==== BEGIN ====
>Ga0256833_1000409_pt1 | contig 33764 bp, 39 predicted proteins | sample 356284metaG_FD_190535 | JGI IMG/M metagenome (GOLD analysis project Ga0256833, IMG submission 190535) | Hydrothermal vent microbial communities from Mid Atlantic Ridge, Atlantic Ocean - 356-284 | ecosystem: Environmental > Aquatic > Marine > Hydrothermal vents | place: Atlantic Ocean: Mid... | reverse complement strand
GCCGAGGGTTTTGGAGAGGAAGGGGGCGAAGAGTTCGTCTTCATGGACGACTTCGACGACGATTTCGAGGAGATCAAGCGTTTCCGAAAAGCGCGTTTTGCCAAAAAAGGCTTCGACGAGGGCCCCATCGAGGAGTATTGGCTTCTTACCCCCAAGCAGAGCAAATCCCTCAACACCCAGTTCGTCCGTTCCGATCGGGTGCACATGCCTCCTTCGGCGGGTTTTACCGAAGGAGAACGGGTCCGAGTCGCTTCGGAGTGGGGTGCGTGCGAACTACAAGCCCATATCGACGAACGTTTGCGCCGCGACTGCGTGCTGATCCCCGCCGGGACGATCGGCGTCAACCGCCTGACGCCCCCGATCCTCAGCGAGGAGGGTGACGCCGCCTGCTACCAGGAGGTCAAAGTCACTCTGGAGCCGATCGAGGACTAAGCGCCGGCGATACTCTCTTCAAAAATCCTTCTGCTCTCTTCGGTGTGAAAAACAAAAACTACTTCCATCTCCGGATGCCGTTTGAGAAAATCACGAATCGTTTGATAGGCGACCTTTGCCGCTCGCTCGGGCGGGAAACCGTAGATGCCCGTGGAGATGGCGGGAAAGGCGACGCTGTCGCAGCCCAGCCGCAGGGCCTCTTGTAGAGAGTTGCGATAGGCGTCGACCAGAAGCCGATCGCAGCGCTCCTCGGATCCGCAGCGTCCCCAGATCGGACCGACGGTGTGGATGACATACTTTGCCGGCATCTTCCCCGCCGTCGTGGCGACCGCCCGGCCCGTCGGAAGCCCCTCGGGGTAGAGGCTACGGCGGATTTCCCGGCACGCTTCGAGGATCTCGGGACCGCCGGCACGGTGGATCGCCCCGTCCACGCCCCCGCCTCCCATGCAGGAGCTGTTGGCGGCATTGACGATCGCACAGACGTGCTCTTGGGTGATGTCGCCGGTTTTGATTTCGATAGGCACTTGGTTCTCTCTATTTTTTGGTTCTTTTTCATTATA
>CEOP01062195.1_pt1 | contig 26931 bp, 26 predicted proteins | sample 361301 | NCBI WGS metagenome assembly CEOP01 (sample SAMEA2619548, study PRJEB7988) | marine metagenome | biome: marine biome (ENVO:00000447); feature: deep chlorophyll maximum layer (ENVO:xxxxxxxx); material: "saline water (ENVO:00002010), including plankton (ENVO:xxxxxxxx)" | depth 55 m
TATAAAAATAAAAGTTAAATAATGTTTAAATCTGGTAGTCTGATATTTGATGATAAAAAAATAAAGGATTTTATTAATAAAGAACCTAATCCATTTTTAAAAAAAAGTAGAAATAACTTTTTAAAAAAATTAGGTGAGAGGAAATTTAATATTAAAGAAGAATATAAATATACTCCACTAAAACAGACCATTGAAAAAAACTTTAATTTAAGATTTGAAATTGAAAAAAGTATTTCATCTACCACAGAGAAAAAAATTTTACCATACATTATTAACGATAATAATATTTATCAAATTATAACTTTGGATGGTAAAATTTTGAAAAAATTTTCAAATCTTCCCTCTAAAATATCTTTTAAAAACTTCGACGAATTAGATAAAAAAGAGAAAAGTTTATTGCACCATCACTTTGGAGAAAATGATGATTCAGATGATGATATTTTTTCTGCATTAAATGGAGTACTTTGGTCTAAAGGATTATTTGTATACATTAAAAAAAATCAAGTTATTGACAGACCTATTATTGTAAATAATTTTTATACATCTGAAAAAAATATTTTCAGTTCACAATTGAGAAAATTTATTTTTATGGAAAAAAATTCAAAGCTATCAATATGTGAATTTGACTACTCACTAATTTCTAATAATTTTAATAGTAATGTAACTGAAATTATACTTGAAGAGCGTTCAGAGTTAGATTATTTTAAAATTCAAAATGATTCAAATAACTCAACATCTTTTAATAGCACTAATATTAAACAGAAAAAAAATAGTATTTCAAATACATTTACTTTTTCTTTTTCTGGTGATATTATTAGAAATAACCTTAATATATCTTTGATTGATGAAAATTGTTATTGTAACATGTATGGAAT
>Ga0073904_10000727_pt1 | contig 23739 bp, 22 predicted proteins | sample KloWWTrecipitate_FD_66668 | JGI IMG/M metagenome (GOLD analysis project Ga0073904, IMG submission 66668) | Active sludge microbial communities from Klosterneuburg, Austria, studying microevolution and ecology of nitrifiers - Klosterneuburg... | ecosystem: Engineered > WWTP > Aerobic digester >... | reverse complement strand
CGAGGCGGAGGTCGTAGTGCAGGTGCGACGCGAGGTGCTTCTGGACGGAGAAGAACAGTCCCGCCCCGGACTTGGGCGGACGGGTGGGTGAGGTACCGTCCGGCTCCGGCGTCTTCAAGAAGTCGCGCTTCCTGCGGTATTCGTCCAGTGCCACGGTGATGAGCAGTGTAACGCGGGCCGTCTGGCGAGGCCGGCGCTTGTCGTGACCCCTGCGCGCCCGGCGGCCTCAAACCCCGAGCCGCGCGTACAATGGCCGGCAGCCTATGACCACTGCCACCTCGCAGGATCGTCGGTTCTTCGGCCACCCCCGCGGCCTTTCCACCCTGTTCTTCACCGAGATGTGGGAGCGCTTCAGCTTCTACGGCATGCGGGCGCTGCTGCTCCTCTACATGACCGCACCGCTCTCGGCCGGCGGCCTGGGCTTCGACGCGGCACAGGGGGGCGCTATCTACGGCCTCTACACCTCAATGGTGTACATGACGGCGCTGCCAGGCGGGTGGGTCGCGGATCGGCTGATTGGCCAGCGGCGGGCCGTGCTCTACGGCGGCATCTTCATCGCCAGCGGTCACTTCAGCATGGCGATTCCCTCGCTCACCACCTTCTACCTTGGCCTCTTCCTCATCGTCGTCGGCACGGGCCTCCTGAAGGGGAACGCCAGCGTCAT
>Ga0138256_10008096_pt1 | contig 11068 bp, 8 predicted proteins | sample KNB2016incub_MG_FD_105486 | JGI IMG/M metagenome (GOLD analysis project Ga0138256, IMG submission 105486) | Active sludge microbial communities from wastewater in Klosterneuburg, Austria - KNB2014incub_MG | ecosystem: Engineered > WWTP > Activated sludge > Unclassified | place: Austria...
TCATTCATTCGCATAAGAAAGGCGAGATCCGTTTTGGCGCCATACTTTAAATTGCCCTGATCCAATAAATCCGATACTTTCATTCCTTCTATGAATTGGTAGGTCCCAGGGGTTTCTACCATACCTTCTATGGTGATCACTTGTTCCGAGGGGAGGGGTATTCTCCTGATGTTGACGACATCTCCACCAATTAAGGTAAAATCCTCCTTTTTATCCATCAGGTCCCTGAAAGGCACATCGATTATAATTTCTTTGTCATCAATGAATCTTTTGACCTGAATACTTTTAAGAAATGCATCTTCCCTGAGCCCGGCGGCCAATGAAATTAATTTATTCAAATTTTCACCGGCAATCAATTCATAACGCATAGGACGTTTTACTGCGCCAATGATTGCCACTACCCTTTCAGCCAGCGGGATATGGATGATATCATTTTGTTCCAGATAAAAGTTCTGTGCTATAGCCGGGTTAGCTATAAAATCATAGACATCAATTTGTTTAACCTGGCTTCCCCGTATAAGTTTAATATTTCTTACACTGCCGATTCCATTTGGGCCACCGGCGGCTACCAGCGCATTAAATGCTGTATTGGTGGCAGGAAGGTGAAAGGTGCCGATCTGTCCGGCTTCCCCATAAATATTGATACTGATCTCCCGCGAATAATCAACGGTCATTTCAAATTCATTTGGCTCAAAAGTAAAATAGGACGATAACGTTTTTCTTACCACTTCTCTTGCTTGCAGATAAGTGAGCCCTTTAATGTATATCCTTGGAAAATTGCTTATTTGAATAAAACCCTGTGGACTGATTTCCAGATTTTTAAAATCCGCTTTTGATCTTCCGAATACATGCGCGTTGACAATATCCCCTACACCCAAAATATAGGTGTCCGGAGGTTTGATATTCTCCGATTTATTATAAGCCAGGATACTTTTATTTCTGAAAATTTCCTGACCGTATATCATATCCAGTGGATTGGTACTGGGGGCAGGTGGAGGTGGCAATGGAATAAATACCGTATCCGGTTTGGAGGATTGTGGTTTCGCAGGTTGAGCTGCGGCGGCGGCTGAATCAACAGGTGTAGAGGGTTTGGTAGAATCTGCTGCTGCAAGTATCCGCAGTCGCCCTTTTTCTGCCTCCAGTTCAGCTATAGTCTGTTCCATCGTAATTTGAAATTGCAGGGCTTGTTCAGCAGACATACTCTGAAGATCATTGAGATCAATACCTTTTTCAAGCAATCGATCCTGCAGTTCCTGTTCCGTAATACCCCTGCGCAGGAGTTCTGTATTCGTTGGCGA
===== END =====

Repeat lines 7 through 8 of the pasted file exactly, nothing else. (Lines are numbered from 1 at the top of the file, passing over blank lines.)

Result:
>Ga0138256_10008096_pt1 | contig 11068 bp, 8 predicted proteins | sample KNB2016incub_MG_FD_105486 | JGI IMG/M metagenome (GOLD analysis project Ga0138256, IMG submission 105486) | Active sludge microbial communities from wastewater in Klosterneuburg, Austria - KNB2014incub_MG | ecosystem: Engineered > WWTP > Activated sludge > Unclassified | place: Austria...
TCATTCATTCGCATAAGAAAGGCGAGATCCGTTTTGGCGCCATACTTTAAATTGCCCTGATCCAATAAATCCGATACTTTCATTCCTTCTATGAATTGGTAGGTCCCAGGGGTTTCTACCATACCTTCTATGGTGATCACTTGTTCCGAGGGGAGGGGTATTCTCCTGATGTTGACGACATCTCCACCAATTAAGGTAAAATCCTCCTTTTTATCCATCAGGTCCCTGAAAGGCACATCGATTATAATTTCTTTGTCATCAATGAATCTTTTGACCTGAATACTTTTAAGAAATGCATCTTCCCTGAGCCCGGCGGCCAATGAAATTAATTTATTCAAATTTTCACCGGCAATCAATTCATAACGCATAGGACGTTTTACTGCGCCAATGATTGCCACTACCCTTTCAGCCAGCGGGATATGGATGATATCATTTTGTTCCAGATAAAAGTTCTGTGCTATAGCCGGGTTAGCTATAAAATCATAGACATCAATTTGTTTAACCTGGCTTCCCCGTATAAGTTTAATATTTCTTACACTGCCGATTCCATTTGGGCCACCGGCGGCTACCAGCGCATTAAATGCTGTATTGGTGGCAGGAAGGTGAAAGGTGCCGATCTGTCCGGCTTCCCCATAAATATTGATACTGATCTCCCGCGAATAATCAACGGTCATTTCAAATTCATTTGGCTCAAAAGTAAAATAGGACGATAACGTTTTTCTTACCACTTCTCTTGCTTGCAGATAAGTGAGCCCTTTAATGTATATCCTTGGAAAATTGCTTATTTGAATAAAACCCTGTGGACTGATTTCCAGATTTTTAAAATCCGCTTTTGATCTTCCGAATACATGCGCGTTGACAATATCCCCTACACCCAAAATATAGGTGTCCGGAGGTTTGATATTCTCCGATTTATTATAAGCCAGGATACTTTTATTTCTGAAAATTTCCTGACCGTATATCATATCCAGTGGATTGGTACTGGGGGCAGGTGGAGGTGGCAATGGAATAAATACCGTATCCGGTTTGGAGGATTGTGGTTTCGCAGGTTGAGCTGCGGCGGCGGCTGAATCAACAGGTGTAGAGGGTTTGGTAGAATCTGCTGCTGCAAGTATCCGCAGTCGCCCTTTTTCTGCCTCCAGTTCAGCTATAGTCTGTTCCATCGTAATTTGAAATTGCAGGGCTTGTTCAGCAGACATACTCTGAAGATCATTGAGATCAATACCTTTTTCAAGCAATCGATCCTGCAGTTCCTGTTCCGTAATACCCCTGCGCAGGAGTTCTGTATTCGTTGGCGA